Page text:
The public thinks IT people break the rules. They watch TV, movies, and other media, and the stereotype of the white hat hacker is affecting how they see people with computer skills. Apparently, we all feel fine about ignoring privacy rules and digging up all the data that other computer people hoard in hidden databases, without seeing any consequences. This is not a perception that we want to encourage. IT needs the public trust to be able to gather and leverage all the VALID data sources that can justify computer use.

A 2020 Arizona State University (ASU) study found: “People who watched more media reported identifying with hacker characters and thought others would be likely to hack.”  Most of the TV shows I’ve seen lately have a character that is helping a team do something important – solve a murder, stop a terrorist – which is used to justify breaking into secure databases that others can’t crack. It makes the team special that they have this important information source. On NCIS Timothy McGee (Sean Murray), an MIT grad, is often told “just do it”. He sometimes gives a token protest of “but that would require I hack into …” to which Gibbs gives his patented hard glare and Tim quickly says “On it, boss”.

“White hat” was originally used to describe hackers who are asked by a database owner to try to breach the security. The owner actually asked them to do this as a way of testing their security. That definition seems to have morphed to include anyone that has a “valid” reason for breaking in, and the media is teaching us all that there are hordes of these hackers using our data without our knowledge. In MacGyver, Riley Davis (a very likable character played by Tristin Mays) is recruited and released from jail to contribute IT skills to the team. So even the convicts are being encouraged.

In the ASU study, the team compared perceptions of financial hacks in which money is stolen with hactivisim – hacking for social motivations, like protecting the elderly from online scams. They found: “The participants only considered the benefits of hacking when forming their perceptions, which parallels how hackers are commonly glorified in media.”  An internet study takes that a step further and concludes that hacking is vital and the media are implying there is a problem with it. “Thus, the media portrayal of hacking becomes part of the elite’s hegemony to form a popular consensus in a way that supports the elite’s crusade under different pretexts to eradicate hacking, an activity that may potentially threaten the dominant order.”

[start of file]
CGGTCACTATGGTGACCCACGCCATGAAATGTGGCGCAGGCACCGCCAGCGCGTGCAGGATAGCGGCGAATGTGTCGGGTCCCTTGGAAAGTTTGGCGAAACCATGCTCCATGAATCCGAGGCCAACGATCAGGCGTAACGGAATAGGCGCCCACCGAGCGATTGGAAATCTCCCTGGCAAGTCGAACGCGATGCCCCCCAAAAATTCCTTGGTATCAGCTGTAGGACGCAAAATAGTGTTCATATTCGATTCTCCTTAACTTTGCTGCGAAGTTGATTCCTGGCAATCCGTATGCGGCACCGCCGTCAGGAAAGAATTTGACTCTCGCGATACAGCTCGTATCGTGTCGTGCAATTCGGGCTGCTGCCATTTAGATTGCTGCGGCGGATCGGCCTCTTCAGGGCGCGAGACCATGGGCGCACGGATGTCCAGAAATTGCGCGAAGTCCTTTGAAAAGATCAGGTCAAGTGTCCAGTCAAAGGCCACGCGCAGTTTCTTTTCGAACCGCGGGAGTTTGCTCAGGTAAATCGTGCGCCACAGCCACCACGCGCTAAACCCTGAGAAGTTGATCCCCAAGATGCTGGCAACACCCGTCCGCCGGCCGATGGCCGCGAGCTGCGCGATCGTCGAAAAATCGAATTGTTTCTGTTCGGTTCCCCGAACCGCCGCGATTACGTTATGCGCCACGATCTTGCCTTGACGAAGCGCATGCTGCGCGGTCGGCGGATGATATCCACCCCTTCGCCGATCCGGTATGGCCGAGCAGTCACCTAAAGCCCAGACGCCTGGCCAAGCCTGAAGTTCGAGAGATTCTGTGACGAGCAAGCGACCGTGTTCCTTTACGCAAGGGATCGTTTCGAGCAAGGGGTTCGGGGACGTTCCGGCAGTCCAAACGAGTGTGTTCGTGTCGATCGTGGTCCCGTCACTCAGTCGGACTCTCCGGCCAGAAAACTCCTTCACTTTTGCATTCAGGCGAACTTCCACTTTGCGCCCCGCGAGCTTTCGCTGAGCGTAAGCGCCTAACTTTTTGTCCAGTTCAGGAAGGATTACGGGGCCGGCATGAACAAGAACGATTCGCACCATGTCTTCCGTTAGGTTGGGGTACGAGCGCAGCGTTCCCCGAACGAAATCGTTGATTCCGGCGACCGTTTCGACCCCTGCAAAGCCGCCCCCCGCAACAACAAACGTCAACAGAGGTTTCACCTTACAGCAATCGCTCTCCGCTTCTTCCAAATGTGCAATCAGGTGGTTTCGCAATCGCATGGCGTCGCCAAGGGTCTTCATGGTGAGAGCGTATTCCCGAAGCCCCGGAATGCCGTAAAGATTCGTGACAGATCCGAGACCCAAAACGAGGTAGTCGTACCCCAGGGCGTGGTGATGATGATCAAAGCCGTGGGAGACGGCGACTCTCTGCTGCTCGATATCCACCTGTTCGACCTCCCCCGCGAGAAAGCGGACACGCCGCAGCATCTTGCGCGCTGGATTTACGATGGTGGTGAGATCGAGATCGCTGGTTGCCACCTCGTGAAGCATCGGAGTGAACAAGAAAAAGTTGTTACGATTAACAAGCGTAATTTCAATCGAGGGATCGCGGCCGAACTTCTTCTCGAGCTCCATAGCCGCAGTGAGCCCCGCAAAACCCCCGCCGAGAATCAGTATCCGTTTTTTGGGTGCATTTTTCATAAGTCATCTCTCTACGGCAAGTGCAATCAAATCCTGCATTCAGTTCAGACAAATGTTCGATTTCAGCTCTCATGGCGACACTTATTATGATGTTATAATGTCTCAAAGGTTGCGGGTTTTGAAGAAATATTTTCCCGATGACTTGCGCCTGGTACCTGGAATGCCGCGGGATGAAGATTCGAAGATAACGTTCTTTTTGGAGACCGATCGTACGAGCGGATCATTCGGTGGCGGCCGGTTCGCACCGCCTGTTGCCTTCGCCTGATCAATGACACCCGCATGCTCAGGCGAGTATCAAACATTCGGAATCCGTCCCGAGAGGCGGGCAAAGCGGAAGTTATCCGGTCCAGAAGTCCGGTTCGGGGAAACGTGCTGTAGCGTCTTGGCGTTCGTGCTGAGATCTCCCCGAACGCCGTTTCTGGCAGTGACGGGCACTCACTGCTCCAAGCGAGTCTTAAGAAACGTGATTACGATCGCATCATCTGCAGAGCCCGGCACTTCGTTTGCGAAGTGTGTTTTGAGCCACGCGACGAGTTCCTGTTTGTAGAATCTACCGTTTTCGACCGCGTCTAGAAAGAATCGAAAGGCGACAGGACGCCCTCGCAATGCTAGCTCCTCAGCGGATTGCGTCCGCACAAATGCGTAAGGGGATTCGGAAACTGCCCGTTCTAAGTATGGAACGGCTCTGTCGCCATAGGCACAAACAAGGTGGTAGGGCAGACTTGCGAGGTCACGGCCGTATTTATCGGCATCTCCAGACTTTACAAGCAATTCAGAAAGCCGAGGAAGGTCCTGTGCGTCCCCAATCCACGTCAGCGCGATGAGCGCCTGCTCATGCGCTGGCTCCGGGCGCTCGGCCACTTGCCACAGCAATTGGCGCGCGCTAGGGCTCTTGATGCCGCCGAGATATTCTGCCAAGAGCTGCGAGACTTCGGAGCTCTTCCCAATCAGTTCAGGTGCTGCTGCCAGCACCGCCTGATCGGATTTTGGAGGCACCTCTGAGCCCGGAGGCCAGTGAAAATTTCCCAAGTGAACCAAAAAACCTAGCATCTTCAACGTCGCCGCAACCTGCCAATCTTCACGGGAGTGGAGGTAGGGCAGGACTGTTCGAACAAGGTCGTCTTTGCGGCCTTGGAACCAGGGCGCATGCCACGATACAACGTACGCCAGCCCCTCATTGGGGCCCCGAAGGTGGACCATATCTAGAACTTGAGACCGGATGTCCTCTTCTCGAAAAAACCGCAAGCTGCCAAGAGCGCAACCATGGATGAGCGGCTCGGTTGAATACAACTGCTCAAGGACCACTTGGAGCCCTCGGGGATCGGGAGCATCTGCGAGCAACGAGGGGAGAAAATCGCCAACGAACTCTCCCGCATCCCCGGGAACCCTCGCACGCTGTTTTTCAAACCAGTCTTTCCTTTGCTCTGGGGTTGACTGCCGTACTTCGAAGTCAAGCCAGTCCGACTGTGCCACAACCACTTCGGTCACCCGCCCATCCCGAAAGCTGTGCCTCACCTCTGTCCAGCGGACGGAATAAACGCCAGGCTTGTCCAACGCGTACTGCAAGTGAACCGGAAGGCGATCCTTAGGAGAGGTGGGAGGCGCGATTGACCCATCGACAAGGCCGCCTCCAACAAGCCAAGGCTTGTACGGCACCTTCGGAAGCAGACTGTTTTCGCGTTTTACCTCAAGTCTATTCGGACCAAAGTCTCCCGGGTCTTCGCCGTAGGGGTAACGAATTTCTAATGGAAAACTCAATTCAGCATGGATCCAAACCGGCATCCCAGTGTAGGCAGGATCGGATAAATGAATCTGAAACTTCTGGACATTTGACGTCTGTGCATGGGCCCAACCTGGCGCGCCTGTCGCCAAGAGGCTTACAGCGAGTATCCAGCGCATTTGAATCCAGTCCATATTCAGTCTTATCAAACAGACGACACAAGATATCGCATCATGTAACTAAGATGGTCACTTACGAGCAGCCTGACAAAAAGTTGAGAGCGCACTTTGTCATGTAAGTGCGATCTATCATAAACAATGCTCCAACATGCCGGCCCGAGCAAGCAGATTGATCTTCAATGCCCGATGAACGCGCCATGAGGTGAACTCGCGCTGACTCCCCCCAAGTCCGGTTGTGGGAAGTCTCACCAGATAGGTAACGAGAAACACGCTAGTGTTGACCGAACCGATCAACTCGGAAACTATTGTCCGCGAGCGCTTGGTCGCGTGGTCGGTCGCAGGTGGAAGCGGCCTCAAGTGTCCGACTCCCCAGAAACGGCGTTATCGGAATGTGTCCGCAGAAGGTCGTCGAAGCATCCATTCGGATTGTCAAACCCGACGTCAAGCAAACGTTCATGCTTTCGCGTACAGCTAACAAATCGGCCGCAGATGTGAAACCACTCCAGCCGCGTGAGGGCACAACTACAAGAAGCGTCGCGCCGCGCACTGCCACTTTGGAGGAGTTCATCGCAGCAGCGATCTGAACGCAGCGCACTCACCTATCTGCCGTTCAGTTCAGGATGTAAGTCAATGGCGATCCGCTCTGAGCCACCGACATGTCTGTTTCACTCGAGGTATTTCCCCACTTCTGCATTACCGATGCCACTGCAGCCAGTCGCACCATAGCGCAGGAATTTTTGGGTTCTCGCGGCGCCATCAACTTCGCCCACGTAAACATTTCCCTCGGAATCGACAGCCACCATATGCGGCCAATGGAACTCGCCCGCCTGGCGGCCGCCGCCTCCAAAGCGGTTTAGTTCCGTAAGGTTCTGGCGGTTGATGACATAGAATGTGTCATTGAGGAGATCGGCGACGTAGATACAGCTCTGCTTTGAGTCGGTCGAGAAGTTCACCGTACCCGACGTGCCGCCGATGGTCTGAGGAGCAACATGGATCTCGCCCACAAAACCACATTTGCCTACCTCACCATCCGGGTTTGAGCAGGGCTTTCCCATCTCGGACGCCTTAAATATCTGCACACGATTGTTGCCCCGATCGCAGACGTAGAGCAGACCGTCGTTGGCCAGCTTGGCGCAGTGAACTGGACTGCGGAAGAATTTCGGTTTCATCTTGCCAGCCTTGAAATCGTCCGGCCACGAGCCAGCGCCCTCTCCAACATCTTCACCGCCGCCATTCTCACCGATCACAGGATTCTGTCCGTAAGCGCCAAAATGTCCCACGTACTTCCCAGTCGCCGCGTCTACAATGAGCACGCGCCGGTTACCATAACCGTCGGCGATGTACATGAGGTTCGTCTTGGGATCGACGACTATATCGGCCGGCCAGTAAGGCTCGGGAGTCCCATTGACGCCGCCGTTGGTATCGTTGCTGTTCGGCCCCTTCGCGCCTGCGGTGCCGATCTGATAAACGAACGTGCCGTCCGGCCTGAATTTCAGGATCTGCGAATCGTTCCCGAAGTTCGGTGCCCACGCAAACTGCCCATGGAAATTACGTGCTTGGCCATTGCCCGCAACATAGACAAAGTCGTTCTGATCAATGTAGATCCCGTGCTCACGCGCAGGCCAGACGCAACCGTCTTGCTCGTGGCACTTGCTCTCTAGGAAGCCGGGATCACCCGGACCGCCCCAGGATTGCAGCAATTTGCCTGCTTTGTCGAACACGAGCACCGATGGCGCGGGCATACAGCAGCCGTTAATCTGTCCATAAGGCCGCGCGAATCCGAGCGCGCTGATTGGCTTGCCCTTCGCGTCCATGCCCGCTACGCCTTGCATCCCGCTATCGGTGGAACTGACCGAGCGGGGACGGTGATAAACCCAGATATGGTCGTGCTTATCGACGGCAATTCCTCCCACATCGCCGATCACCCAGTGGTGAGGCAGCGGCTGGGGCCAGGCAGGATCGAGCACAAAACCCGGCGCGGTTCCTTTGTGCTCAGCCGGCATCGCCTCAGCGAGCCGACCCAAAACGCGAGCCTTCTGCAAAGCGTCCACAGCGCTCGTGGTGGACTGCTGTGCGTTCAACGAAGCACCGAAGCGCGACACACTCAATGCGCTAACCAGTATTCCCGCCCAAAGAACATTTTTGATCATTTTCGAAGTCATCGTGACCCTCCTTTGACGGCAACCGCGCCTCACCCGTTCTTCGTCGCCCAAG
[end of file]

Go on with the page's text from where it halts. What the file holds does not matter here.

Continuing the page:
Whether it is a pretext to eradicate hacking, or to put more tension in their plot, the media has started to included consequences for the characters that hack. In the recent mid-season finale, the ending of The Equalizer saw Harry (Adam Goldberg) being arrested for hacking into CIA servers. He was also in hiding when this happened because he had released some information the government considered sensitive. Time will tell, but I predict that he will be released to continue to help Agent McCall (Queen Latifah). This will reinforce the consequence-free paradigm once again.

IT needs to start our own advertising promotion to prevent the defamation. We need to put the perception out there that good computer skills will squelch the hackers and good IT people support good ethics. In Canada, CIPS has a list of members who have signed on to a strong ethics statement. Let’s celebrate their skills and world-view.

Note: CSI has people with computer skills but has no hacking. They have had several episodes where it is clear they must remain squeaky clean or all their previous investigations will be questioned. Perhaps we can use that example as a starting point?

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Jim Love, Chief Content Officer, IT World Canada
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Donna Lindskog
Donna Lindskog is an Information Systems Professional (retired) and has her Masters degree in Computer Science from the University of Regina. She has worked in the IT industry since 1978. Most of those years were at SaskTel where she progressed from Programmer, to Business Analyst, to Manager. At one point she had over 48 IT positions reporting to her and she has experience outside of IT managing Engineers. As a Relationship Manager, Donna worked with executive to define the IT Principles so departmental roles were defined. As the Resource Manager in the Corporate Program/Project Management Office, she introduced processes to get resources for corporate priorities. In 2003 she was given the YWCA Woman of Distinction Award in Technology.